Aaron Wilson: Inside the raucous Ravens locker room at the Mercedes-Benz Superdome in New Orleans, majority owner Steve Bisciotti moved his victory cigar to his left hand from his right. The self-made Anne Arundel County businessman and billionaire, a fixture on Forbes' annual list of the richest Americans, needed his right hand free to shake hands and high-five players. Wearing a fashionable sports coat and a huge smile that wouldn't quit after the Ravens' dramatic 34-31 Super Bowl win over the San Francisco 49ers, Bisciotti, 52, made his rounds after spending time with his family, including his wife, Renee. Bisciotti sought out reserve safety James Ihedigbo for a huge hug, telling the special-teams contributor that he loved him and calling him his "good-luck charm." Ihedigbo was in the Super Bowl a year ago with the New England Patriots. "Mr. Bisciotti is just a good guy," Ihedigbo said. "He cares about us. You can see that, you can feel that. We aren't just players to him. He treats us like we're his sons, like we're family." What those close to Bisciotti remark on is how grounded he has remained, a regular guy content to puff a cigar and swig a beer or two with old friends. He meets a ton of people but has a knack for remembering every name. It's the personal touch that Bisciotti is all about, taking time to make sure his players, coaches and staff know that he appreciates them. Winning the Super Bowl was a watershed moment for Bisciotti, whose financial support provided a huge assist to the Ravens during their first Super Bowl run in 2000, when the team was still under the control of the late majority owner Art Modell. On March 27, 2000, NFL owners approved the sale of a 49 percent stake in the Ravens from Modell to Bisciotti. On April 9, 2004, the NFL approved Bisciotti's purchase of the remaining 51 percent for $325 million. The Severna Park graduate grew up as a big Baltimore Colts fan, often visiting training camp as a child in Westminster, where he met his hero, Johnny Unitas. Now, it's Bisciotti who has emerged as a Baltimore football luminary, the owner and leader of his own Super Bowl-winning franchise. "He's a great personality," coach John Harbaugh said. "He's a very strong guy. He's a very smart man. He's the guy that establishes the vision for the organization, and I think Steve deserves a lot of credit. He's not a guy that wants the limelight. He's not a guy that wants to be out front banging his chest. He's a humble man."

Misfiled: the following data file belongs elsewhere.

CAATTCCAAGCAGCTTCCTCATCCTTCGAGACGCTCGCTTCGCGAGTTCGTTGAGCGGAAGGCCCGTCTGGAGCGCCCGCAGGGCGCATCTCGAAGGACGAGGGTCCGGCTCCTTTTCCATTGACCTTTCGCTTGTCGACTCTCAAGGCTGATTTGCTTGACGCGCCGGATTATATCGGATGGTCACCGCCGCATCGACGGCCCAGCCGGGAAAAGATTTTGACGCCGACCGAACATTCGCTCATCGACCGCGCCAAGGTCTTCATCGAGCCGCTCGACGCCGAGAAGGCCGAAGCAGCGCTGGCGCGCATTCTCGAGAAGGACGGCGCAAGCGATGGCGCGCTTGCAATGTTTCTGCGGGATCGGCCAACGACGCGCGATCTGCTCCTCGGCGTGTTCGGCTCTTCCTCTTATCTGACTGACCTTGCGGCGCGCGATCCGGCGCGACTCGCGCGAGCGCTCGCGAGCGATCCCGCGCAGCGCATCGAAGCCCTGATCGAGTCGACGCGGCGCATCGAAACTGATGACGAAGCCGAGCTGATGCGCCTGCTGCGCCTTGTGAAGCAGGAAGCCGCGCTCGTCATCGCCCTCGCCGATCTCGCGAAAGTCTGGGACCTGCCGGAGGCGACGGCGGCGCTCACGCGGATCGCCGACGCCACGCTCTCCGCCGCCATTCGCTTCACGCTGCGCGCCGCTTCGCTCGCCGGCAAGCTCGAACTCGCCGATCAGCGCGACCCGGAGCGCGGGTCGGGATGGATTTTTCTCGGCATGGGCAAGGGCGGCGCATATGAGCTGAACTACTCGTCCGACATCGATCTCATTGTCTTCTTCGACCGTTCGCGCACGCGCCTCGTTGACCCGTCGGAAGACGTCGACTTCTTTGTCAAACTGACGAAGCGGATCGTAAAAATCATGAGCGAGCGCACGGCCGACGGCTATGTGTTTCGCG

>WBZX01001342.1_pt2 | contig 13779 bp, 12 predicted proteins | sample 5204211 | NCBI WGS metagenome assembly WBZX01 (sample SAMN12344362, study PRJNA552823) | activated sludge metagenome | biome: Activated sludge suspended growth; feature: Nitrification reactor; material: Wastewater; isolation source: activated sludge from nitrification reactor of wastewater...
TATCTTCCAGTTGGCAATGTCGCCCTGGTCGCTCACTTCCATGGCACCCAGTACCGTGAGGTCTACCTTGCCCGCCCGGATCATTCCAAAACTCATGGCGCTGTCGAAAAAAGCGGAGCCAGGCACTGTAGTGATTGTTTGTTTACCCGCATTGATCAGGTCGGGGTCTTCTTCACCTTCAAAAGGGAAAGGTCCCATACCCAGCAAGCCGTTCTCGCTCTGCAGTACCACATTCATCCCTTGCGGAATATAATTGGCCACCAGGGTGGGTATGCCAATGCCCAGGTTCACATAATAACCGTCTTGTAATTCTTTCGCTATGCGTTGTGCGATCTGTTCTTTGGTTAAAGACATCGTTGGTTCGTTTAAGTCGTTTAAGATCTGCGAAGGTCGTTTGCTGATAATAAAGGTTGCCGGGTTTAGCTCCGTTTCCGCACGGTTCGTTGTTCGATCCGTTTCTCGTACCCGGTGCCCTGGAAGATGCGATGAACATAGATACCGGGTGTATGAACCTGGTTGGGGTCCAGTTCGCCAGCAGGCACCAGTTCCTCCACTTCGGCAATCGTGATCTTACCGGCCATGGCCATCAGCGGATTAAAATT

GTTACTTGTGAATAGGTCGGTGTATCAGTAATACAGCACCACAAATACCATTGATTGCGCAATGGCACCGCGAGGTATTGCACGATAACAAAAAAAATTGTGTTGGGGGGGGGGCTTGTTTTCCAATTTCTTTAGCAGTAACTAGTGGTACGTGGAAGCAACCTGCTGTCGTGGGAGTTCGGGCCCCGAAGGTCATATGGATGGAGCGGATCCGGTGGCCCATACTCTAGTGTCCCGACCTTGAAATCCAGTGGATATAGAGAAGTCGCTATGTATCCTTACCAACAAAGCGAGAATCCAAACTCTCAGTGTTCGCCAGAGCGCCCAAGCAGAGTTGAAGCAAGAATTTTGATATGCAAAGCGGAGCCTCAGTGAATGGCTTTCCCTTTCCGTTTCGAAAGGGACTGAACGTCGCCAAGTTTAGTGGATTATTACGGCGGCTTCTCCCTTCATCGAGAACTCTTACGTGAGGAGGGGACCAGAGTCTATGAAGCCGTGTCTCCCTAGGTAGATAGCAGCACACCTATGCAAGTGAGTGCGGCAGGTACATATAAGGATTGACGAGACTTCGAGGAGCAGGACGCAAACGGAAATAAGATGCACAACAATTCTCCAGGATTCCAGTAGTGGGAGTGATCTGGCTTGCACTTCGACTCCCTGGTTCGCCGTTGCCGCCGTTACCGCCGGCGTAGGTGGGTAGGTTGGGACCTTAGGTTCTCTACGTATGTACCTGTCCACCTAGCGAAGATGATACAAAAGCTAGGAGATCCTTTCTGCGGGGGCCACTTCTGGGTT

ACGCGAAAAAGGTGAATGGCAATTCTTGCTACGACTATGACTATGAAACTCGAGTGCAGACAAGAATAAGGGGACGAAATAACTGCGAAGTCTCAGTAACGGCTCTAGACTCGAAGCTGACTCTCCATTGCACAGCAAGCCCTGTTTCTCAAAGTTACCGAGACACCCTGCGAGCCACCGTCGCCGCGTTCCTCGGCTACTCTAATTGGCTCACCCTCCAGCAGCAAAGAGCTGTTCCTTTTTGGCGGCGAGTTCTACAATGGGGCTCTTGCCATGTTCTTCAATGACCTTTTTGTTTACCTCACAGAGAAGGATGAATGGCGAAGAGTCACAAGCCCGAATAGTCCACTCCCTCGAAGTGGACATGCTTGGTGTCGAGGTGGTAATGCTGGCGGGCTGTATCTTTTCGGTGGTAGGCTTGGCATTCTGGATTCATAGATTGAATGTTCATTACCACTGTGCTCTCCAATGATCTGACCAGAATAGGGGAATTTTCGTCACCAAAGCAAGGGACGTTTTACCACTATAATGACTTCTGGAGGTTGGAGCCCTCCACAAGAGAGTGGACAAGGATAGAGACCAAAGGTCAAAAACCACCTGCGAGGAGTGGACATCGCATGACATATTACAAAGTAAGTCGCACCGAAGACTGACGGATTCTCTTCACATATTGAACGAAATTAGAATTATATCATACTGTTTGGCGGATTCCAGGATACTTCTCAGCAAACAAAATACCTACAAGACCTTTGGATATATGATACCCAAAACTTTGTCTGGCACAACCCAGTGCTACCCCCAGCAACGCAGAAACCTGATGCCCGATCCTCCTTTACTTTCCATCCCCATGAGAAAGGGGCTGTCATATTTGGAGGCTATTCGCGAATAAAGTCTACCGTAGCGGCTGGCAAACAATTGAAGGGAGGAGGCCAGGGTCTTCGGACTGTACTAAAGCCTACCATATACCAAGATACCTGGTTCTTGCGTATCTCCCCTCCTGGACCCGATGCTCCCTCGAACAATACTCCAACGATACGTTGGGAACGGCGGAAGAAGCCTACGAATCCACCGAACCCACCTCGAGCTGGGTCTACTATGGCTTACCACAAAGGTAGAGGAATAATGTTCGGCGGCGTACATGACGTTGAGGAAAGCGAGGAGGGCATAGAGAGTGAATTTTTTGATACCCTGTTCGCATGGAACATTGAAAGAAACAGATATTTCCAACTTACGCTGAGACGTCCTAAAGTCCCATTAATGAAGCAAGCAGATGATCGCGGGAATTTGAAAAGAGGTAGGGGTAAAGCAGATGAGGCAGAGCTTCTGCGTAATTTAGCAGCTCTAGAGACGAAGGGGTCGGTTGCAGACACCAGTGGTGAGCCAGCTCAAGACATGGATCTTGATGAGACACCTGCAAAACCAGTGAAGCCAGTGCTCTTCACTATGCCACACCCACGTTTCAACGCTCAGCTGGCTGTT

Baltimore Sun photo by Lloyd Fox